However, what can hurt post this stand can be the declined curiosity of foreign investors who have quite often underwent pain while doing business in India. Retrospective taxation, delayed clearances, and now India’s verdict of standing by the longstanding view of not curtailing subsidy and stockpiling can disseminate a message that a promising developing country, India, is not ready to form consensus with the developed nations.
Many economists and think tanks, post India’s conclusion in Geneva, are in suspense that we are turning out as a business partner who does not respect contractual onuses and is not thus trustworthy enough to do trade with.
On the contrary, another key concern is the wide dependency of our underprivileged families on food security. Accept it or not, the WTO norms of limiting the value of subsidy on food at 10 percent of total food grain production of the country, is not just what India can afford with such a bulky portion of population below the poverty line.
Stockpiling of food is thus a pre-emptive measure that the government has to make sure citing the need for food security. While on one hand, the UPA-2 has passed over the burden of implementing the food security module on the shoulders of the new government, the WTO’s TFA is toughening the job even further.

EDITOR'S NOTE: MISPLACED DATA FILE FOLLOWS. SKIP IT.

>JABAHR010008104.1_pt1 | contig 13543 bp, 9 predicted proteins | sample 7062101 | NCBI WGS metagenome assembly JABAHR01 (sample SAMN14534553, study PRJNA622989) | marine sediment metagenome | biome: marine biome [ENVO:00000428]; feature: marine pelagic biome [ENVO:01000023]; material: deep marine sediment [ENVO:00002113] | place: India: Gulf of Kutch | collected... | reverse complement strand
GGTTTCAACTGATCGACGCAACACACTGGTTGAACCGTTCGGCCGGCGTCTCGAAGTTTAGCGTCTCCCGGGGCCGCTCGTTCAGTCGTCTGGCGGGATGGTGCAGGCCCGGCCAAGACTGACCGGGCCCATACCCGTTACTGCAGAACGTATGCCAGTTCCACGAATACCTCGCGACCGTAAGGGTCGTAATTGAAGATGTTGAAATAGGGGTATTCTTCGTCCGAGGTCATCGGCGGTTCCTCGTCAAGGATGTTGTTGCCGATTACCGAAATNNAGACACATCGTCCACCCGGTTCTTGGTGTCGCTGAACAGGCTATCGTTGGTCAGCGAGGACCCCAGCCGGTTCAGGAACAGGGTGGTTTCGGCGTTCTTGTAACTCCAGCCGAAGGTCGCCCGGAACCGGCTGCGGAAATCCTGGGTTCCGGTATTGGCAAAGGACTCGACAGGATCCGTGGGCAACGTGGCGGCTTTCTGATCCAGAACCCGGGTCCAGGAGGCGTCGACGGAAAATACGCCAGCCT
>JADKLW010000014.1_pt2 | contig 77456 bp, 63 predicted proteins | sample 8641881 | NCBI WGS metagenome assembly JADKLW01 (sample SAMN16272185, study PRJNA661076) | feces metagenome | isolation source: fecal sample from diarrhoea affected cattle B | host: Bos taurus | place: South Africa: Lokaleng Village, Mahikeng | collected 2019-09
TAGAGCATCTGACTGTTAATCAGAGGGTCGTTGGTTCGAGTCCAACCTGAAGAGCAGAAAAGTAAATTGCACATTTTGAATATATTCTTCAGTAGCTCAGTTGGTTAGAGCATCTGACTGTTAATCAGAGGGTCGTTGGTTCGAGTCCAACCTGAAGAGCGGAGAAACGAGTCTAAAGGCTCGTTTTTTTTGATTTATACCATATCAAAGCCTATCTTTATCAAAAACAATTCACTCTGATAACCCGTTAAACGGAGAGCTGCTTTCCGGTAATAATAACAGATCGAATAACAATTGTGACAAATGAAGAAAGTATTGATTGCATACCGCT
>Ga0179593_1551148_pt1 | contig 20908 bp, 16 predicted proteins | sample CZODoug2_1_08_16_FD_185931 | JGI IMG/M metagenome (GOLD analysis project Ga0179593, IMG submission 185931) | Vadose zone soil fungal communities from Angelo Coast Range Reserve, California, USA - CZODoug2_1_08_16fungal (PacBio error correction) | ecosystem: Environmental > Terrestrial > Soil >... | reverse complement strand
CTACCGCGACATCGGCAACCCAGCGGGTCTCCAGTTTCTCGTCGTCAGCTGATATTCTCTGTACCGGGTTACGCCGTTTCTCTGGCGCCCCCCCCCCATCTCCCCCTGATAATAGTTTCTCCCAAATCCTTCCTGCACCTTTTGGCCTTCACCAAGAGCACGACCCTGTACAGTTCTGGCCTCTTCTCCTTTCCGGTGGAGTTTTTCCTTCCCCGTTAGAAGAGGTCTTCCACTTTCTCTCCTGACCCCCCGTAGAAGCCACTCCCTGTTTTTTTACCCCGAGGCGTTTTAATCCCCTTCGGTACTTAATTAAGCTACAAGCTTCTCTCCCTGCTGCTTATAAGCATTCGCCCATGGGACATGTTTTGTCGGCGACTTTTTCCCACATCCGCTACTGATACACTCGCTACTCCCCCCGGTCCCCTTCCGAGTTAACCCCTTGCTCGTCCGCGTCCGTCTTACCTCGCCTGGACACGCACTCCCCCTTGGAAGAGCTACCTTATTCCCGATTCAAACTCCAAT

The Indian administrators and their advisors are ready to postpone the TFA protocol until the WTO finds out a workable solution for the concerns of public stockholding. For sure, the minds at work must have comprehended country’s and countrymen’s essentials which cannot be put at stake owing to pressure from overseas partners or the WTO.
Still, Mr. Modi’s persona of a ruler who believes in easing the path for businesses is bound to writhe, if not largely, to some extent, due to delayed execution of TFA. Weighing precisely the internal needs of the economy with respect to seeking support from outside is a tough job to handle; however is much-needed.